Soldiers, Marines, Airmen, & Sailors – What’s the Difference?

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Candace Osmond

Candace Osmond studied Advanced Writing & Editing Essentials at MHC. She’s been an International and USA TODAY Bestselling Author for over a decade. And she’s worked as an Editor for several mid-sized publications. Candace has a keen eye for content editing and a high degree of expertise in Fiction.

I have tons of friends and family that serve in the military, and I know one thing for sure: when it comes to the military, there are many different terms used to describe the men and women who serve. Words like “soldiers,” “marines,” “airmen,” and “sailors” are often used without much thought because, to most people, they just mean “military.”

But did you know that they actually have different meanings and are used to describe different branches of the military? From my experience, it’s best to know which term to use and when, so buckle up while I break it down.

Are Soldiers Only in the Army?

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Yes, a soldier is a member of the Army, but the term ‘soldier’ can technically apply to any member of any branch, even though they prefer to be called by the proper terminology. I knew someone in the Marine Corps, and they always said they hated being called a soldier or being referred to as ‘in the Army.’

Army soldiers are responsible for defending the country on land and are trained in a ton of cool skills such as weapons handling, survival tactics, and map reading.

There are a bunch of roles they can work within, like infantry, artillery, or special forces.

What Do You Call a Marine Soldier?

A marine is a member of the Marine Corps, which is pretty easy to remember because the word marine is in the name. They’re well known for their ability to fight on land and sea, and they are trained in a variety of intense skills like amphibious warfare, reconnaissance, and marksmanship. Wowza.

They are also known for their distinctive dress uniforms and their motto, “Semper Fidelis” (Always Faithful). Like, when someone joins the military to become a “marine,” it would mean they joined the Marine Corps.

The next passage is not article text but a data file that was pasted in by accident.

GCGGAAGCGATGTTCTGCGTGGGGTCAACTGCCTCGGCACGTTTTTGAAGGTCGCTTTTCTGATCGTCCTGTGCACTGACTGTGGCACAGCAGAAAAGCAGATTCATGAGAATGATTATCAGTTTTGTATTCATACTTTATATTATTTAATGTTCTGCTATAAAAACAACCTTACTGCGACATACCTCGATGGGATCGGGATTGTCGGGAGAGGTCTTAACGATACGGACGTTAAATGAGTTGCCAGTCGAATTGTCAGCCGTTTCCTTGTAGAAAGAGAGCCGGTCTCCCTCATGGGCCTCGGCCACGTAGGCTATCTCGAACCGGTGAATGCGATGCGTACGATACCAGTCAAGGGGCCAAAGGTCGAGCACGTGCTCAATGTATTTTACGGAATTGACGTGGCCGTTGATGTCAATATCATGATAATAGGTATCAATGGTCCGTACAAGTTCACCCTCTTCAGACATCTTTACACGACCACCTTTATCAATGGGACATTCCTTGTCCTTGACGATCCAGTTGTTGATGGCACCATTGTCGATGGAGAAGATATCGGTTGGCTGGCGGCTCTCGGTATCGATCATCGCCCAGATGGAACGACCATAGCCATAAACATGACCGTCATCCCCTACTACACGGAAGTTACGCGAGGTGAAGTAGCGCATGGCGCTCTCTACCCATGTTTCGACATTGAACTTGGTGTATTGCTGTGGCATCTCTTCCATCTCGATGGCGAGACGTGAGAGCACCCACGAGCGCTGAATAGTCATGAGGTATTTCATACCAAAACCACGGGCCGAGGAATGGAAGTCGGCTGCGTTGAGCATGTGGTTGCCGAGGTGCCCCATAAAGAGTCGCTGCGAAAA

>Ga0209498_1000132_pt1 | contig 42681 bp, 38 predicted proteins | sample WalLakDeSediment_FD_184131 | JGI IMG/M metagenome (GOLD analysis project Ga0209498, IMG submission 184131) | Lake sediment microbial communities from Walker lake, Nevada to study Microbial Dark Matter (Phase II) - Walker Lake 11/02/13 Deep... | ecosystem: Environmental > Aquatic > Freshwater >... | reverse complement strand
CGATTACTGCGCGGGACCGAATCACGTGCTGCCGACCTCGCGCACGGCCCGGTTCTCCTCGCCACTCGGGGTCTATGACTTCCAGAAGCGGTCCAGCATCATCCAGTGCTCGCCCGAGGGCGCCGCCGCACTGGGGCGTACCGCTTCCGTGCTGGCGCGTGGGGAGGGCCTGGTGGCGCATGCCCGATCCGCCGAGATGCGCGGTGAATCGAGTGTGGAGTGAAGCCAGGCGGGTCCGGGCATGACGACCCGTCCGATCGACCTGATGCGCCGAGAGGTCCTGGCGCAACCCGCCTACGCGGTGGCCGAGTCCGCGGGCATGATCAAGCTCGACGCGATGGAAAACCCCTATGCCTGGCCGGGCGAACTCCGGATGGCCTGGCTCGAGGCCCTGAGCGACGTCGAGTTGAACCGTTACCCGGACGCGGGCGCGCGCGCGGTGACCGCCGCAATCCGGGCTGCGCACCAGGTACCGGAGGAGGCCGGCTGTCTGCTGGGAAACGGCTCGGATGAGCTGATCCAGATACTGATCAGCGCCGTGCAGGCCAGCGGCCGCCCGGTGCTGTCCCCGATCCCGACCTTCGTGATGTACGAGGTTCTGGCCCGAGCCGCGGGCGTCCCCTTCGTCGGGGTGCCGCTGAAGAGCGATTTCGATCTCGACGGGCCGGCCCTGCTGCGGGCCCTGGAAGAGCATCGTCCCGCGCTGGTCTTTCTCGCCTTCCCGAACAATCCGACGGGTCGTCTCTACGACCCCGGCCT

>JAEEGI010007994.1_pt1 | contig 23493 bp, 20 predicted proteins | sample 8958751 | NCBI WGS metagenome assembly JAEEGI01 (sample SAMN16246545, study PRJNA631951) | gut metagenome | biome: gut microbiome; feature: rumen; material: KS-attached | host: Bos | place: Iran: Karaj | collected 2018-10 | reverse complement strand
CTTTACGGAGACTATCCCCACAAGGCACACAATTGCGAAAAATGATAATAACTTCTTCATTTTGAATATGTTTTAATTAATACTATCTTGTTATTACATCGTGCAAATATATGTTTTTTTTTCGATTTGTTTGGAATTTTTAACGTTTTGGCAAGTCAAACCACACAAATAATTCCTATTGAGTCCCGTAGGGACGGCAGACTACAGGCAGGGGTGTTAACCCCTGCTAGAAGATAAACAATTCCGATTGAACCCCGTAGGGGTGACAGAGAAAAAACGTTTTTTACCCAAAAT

What Are the Members of the Air Force Called?

“Airmen” are members of the United States Air Force. Easy enough to remember, right? Just like other branches of the military, airmen are trained in a ton of sweet of skills, like aircraft maintenance, air traffic control, and air-to-air combat. See a pattern here?

They can serve in a variety of roles, such as pilots, air traffic controllers, or air defense operators. Think of it this way, if you joined the military to become an “airman,” it would mean that you joined the Air Force.

What Are Navy Soldiers Called?

A sailor is a member of the United States Navy. Sailor=sea=Navy. That’s how I always remember it. They can serve in a variety of roles, such as ship’s crew, submarines, or SEALs which are the ones we always see in movies.

Difference Between Soldiers, Marines, Airmen, & Sailors

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So, now that we know the definitions of these four words, what’s the difference between them? Essentially, soldiers, marines, airmen, and sailors are all members of the United States military, but they serve in different branches and have different roles and responsibilities.

While all of them are trained in a variety of skills and are responsible for defending the country, they each have their own unique characteristics and traditions.

Another key difference is the context in which they are used. Here’s a quick bullet list to help you remember.

  • Army: Soldiers
  • Marine Corps: Marines
  • Air Force: Airmen
  • Navy: Sailors

There are other terms, such as “coast guardsmen,” for members of the Coast Guard, which is also a branch of the military but with its own specific roles, training, and responsibilities.

When Do You Capitalize the Words Soldiers, Marines, Airmen, and Sailors?

You don’t need to capitalize the words soldiers, marines, airmen, or sailors unless you use them in a title or heading. In this case, all words would show proper sentence cap. 

However, you do capitalize the names of the actual divisions, such as Army, Navy, Marine Corps, Air Force, and even Space Force now. 

Let’s See These Words in Full Sentences

  • My brother is a soldier; he’s currently serving in the Army.
  • I have a friend who’s a marine; he’s been deployed multiple times.
  • I have always wanted to be an airman; flying planes has been my dream since I was a kid.
  • I met a sailor last week, and he told me about his experiences on the aircraft carrier.
  • The coastguardsmen saved a group of people stranded at sea.

I Salute You for Practicing Better English

Now you should understand the key differences and meanings between the terms Soldiers, Marines, Airmen, & Sailors, so be sure to use each one properly.

By keeping these differences in mind, you’ll be able to use these terms correctly and show respect to the members of the military you are speaking of.

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